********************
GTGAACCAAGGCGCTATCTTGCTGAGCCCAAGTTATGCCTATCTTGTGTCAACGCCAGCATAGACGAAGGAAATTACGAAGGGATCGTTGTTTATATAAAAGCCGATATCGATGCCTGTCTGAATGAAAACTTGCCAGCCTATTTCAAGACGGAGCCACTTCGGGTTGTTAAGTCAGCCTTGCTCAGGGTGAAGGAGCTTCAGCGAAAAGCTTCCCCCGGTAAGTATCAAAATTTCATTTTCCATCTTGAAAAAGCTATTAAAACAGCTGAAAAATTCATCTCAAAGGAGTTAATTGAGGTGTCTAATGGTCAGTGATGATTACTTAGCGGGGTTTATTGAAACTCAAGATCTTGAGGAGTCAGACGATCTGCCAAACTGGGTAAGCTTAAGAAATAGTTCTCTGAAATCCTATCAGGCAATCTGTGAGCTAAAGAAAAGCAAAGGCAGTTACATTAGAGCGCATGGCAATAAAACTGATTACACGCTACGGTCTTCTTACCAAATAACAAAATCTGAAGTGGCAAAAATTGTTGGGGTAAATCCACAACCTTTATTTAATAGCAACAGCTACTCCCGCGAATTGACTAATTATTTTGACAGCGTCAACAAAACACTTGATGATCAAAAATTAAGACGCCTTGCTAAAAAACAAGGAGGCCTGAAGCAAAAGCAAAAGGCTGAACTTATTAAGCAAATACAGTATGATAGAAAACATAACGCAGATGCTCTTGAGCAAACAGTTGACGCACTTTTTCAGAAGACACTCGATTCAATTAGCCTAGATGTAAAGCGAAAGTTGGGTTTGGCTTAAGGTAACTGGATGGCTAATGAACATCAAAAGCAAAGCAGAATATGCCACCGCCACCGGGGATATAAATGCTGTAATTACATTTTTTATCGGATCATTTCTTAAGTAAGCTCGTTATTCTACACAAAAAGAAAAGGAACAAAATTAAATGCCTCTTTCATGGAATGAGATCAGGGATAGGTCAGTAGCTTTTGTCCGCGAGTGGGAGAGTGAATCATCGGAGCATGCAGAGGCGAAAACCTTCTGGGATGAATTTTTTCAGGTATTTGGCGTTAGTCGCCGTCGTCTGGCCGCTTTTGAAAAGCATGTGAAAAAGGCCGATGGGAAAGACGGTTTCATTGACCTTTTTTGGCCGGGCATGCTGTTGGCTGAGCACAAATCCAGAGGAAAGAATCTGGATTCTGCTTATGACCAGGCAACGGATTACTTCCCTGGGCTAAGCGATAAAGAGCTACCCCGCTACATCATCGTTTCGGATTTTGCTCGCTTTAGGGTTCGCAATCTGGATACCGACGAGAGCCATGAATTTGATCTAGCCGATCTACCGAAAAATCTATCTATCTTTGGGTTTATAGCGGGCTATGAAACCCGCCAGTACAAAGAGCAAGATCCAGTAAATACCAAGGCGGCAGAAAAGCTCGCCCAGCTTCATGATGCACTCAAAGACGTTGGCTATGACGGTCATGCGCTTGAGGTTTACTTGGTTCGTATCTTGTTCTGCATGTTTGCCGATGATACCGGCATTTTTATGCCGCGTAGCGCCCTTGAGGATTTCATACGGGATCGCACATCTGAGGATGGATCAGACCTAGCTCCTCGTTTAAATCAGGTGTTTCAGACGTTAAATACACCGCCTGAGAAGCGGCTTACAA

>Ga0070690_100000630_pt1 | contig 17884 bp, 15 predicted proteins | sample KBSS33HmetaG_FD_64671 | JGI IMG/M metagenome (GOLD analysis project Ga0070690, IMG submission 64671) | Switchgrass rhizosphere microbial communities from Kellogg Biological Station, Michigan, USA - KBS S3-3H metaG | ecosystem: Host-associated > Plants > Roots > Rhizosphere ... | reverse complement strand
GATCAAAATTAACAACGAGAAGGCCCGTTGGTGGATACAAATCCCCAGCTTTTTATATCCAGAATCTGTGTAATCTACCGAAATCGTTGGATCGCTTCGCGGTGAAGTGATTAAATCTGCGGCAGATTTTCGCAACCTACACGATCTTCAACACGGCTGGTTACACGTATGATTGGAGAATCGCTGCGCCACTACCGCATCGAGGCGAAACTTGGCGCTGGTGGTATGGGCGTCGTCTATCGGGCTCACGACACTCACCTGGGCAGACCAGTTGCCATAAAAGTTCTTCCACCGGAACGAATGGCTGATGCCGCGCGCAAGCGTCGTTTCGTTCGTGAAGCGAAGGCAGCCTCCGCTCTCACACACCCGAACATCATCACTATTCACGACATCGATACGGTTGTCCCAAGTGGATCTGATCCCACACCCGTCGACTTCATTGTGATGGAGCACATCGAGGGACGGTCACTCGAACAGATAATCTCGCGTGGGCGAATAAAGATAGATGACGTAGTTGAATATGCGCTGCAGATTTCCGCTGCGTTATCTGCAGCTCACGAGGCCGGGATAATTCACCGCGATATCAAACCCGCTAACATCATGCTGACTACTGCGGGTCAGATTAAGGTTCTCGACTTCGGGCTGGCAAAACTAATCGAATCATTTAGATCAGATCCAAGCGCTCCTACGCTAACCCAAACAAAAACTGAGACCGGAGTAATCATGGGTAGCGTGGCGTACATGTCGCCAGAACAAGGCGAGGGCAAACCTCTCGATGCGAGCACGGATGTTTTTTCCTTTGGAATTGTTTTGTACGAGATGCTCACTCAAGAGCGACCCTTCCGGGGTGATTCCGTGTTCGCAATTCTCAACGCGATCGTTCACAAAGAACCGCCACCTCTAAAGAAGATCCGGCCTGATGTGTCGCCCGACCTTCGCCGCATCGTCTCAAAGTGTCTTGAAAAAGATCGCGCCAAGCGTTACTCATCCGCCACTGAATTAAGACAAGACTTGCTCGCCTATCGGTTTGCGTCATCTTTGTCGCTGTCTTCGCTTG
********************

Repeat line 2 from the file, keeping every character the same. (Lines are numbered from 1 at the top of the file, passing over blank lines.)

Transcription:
>Ga0070690_100000630_pt1 | contig 17884 bp, 15 predicted proteins | sample KBSS33HmetaG_FD_64671 | JGI IMG/M metagenome (GOLD analysis project Ga0070690, IMG submission 64671) | Switchgrass rhizosphere microbial communities from Kellogg Biological Station, Michigan, USA - KBS S3-3H metaG | ecosystem: Host-associated > Plants > Roots > Rhizosphere ... | reverse complement strand